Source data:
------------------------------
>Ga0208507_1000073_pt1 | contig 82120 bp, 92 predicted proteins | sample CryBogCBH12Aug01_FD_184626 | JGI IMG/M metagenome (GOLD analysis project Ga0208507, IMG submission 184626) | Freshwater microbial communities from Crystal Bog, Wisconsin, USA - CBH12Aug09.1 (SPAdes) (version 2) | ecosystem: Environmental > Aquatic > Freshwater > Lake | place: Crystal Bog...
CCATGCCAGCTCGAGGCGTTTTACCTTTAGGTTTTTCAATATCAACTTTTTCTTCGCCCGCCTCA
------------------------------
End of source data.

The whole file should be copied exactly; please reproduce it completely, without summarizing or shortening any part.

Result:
>Ga0208507_1000073_pt1 | contig 82120 bp, 92 predicted proteins | sample CryBogCBH12Aug01_FD_184626 | JGI IMG/M metagenome (GOLD analysis project Ga0208507, IMG submission 184626) | Freshwater microbial communities from Crystal Bog, Wisconsin, USA - CBH12Aug09.1 (SPAdes) (version 2) | ecosystem: Environmental > Aquatic > Freshwater > Lake | place: Crystal Bog...
CCATGCCAGCTCGAGGCGTTTTACCTTTAGGTTTTTCAATATCAACTTTTTCTTCGCCCGCCTCA